"It starts from the top. We’re a group of people, we don’t care where you were drafted – whether you’re a first round or you’re a free agent or whatever – if you are deserving of playing and that night if you’re deserving of a call-up, you’re going to get it," said Julien.

"If you’re deserving of getting more ice time, you’re going to get it. It all revolves around your play and there’s so many things that have happened in our game from guys being probably free agents to probably becoming Hall of Famers and all kinds of things."

"So we don’t judge individuals by where they’re drafted more than by their play," said Julien, in reference to Miller. "And he’s played well enough to earn that ice time when he’s had to."

While Boston's blueline has its offensive weapons and skating, and takes risks pinching, it still centers around one mindset that makes it one of the toughest in the league: play steady.

"We try to implement that in our system as much as we can. We’re a really strong, stingy, physical and puck moving D-corps," said Chara. "So we try to improve every time we have a chance and hopefully we keep doing that."

Marchand, Bruins Making Use of Off Days

With four days off before their next game on Thursday night in Montreal, the Bruins stayed off the ice Monday before getting back into skating action with a high-tempo practice on Tuesday morning.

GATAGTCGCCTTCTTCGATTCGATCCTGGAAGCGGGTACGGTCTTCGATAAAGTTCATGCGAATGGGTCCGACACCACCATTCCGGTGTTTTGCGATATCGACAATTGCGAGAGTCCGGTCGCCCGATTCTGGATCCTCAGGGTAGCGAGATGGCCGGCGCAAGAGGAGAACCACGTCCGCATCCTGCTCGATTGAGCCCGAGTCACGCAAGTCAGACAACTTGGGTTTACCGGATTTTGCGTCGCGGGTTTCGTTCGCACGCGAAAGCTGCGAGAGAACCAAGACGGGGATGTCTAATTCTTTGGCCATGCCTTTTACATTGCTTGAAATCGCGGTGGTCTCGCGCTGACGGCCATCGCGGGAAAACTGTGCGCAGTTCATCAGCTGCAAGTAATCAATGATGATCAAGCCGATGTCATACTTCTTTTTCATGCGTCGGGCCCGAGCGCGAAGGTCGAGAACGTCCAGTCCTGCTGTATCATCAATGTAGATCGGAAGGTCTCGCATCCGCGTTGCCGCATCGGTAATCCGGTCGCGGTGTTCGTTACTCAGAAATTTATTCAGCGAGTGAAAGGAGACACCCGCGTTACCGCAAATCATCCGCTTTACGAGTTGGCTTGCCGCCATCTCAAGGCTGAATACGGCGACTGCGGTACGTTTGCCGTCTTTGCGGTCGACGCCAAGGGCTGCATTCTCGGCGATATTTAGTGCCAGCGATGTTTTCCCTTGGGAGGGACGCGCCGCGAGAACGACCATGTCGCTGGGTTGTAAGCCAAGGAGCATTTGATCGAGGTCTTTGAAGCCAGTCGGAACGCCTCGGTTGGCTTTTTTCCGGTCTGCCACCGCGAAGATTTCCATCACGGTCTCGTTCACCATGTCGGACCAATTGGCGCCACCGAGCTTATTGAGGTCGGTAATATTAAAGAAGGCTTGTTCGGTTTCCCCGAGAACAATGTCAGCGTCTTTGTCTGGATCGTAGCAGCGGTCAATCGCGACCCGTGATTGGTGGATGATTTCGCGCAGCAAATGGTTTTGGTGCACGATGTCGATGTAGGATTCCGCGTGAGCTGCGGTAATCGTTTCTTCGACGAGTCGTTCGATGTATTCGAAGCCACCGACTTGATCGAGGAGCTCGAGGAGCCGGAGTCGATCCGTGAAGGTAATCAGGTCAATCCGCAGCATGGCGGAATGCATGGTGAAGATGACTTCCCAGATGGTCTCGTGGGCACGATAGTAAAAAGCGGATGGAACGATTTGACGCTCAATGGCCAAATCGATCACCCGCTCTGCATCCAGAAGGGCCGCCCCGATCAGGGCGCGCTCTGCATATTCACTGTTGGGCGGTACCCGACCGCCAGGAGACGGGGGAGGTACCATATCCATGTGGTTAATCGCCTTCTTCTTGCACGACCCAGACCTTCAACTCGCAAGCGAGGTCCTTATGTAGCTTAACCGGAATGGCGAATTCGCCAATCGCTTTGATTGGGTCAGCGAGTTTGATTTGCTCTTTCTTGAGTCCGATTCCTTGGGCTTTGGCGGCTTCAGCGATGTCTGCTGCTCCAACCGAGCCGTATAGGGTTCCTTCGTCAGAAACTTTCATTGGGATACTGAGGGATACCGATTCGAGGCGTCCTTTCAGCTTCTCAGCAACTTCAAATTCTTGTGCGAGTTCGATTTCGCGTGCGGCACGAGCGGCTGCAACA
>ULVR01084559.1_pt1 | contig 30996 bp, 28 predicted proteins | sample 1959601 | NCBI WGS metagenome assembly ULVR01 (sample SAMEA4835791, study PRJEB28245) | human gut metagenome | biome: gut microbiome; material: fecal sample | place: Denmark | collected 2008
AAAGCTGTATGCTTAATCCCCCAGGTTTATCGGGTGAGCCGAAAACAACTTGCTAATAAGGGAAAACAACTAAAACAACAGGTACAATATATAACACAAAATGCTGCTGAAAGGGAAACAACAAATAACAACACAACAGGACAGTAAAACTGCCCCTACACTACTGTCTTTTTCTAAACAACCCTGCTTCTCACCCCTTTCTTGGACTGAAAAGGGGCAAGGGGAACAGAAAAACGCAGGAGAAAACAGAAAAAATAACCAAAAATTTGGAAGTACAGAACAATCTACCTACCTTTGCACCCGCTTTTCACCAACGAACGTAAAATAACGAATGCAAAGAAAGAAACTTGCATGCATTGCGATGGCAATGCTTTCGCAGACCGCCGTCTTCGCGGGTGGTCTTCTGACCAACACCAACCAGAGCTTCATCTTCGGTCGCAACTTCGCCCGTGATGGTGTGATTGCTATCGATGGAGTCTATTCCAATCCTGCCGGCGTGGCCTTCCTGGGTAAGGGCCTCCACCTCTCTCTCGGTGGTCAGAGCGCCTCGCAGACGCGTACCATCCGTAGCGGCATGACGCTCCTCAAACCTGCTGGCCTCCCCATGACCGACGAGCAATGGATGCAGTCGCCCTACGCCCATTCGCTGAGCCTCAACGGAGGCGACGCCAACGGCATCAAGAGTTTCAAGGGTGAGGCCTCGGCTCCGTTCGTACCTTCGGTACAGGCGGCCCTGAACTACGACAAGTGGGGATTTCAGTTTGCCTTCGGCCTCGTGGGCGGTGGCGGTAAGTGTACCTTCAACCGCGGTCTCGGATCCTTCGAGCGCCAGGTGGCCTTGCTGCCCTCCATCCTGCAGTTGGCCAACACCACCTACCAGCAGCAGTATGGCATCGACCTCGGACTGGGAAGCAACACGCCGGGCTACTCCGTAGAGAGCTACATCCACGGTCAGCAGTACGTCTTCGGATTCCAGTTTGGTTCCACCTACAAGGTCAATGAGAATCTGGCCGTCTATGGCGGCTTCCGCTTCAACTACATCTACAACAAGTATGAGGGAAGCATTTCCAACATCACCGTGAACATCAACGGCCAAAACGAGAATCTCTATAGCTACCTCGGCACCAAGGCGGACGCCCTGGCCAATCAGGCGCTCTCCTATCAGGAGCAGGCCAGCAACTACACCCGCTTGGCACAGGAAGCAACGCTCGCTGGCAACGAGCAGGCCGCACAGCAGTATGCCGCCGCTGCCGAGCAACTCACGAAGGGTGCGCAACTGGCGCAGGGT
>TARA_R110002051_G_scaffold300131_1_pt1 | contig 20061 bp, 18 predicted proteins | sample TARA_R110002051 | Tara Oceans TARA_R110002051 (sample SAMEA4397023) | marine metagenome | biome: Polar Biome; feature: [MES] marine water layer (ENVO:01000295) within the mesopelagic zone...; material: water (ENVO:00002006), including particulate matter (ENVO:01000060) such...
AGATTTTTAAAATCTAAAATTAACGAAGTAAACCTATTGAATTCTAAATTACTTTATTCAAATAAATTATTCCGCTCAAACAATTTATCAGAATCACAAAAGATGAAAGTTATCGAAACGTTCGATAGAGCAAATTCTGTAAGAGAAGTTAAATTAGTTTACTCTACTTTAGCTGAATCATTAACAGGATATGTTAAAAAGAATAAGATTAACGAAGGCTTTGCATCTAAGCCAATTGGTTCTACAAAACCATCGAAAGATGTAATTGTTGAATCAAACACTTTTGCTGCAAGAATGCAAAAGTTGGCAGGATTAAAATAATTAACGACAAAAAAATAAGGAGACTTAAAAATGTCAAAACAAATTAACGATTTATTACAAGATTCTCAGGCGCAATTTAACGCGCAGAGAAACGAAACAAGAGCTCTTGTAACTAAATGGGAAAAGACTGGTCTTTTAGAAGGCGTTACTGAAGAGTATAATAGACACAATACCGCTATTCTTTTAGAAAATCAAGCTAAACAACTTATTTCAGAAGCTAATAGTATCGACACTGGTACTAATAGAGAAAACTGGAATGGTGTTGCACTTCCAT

One Bruin with noticeably extra jump was winger Brad Marchand, who sniped one past Tuukka Rask during battling drills to end practice. It brought out stick taps and cheers, before the group gathered for a center-ice stretch, led by, who else after that shot? No. 63.

As the locker room opened to media following the skate, in swaggered Brad, feeling fine from a good day at work.

"It's always nice to get a couple days off, you get some rest, and everyone was excited about practice today and they came in and worked hard," smiled Marchand. "It was a fast practice and we had fun with it."

"I think the better you feel in practice, you’re going to carry that into games and I think right now I’m feeling pretty good."

"It's a welcome situation for us," said Julien. "Playing eight games in 14 days took its toll and I think this four-day break was a real good break for us."

"Obviously after this, we’re back on the road again playing every second night so it’s going to be a tough schedule here for the next week and a half."

The Bruins will play in Montreal Thursday, then host Pittsburgh on Saturday, before a four-game road swing through Toronto and Western Canada.

"It starts I think with these few days we have," said Zdeno Chara, of the rare time to rest.

"At practice, we have to keep those practices really high tempo, good intensity, work hard, and that’s the best way to prepare for these coming up games."

Big Zee was the first one on the ice Tuesday morning, taking rounds of slap shots.

"We can’t really be complacent with what we’ve done; we have to look ahead and those games waiting for us are tough games and tough opponents."